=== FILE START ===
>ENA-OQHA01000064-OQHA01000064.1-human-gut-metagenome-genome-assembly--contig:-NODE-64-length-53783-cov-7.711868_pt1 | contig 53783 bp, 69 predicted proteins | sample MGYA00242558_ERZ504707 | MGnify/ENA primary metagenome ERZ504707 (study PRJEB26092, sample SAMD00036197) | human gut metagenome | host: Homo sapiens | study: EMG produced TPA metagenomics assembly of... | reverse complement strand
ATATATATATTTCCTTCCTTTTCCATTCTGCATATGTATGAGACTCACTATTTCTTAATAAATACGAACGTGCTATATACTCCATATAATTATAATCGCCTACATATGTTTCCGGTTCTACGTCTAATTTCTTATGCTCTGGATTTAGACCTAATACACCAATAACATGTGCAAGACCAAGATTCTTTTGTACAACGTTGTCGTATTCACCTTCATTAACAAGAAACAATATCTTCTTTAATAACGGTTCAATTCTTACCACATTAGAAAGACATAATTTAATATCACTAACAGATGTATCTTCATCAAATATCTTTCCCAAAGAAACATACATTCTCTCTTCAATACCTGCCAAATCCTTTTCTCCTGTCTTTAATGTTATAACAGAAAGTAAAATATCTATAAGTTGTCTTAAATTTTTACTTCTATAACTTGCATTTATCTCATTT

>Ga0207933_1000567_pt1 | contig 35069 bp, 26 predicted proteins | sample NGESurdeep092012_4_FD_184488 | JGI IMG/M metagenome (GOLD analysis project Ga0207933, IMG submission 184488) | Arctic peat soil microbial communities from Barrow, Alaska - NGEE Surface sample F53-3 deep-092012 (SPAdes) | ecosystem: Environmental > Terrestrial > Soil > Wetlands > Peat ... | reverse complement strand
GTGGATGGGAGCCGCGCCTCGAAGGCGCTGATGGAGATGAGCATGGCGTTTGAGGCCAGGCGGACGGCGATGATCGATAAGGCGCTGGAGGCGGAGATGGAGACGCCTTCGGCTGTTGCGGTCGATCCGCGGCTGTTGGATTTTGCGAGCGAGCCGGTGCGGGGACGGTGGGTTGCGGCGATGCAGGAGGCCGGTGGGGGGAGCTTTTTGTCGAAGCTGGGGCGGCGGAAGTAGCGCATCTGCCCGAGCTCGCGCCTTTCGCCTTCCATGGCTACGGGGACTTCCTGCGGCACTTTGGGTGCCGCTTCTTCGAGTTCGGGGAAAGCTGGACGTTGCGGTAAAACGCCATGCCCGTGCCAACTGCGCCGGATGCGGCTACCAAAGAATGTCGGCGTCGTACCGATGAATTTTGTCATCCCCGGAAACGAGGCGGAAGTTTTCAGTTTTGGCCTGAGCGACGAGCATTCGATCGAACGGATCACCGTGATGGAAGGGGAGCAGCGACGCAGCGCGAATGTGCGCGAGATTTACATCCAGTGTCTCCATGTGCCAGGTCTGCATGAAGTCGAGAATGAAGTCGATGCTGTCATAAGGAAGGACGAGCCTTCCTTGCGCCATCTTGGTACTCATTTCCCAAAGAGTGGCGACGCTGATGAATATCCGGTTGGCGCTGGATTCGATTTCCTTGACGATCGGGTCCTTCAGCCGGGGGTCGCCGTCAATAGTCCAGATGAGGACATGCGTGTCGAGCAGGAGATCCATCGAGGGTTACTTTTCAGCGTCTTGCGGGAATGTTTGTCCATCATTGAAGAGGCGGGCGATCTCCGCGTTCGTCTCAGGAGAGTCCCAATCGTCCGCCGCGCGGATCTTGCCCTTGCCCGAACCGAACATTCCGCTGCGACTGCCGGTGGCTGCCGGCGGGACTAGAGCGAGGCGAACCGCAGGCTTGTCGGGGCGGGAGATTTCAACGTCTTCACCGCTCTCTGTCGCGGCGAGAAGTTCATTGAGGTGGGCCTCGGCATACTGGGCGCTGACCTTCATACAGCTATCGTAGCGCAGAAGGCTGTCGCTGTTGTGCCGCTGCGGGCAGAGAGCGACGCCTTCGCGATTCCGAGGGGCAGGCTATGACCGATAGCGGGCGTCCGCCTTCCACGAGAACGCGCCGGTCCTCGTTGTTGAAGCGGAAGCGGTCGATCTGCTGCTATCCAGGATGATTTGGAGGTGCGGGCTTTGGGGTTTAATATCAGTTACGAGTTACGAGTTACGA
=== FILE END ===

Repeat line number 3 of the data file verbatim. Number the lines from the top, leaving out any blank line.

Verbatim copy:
>Ga0207933_1000567_pt1 | contig 35069 bp, 26 predicted proteins | sample NGESurdeep092012_4_FD_184488 | JGI IMG/M metagenome (GOLD analysis project Ga0207933, IMG submission 184488) | Arctic peat soil microbial communities from Barrow, Alaska - NGEE Surface sample F53-3 deep-092012 (SPAdes) | ecosystem: Environmental > Terrestrial > Soil > Wetlands > Peat ... | reverse complement strand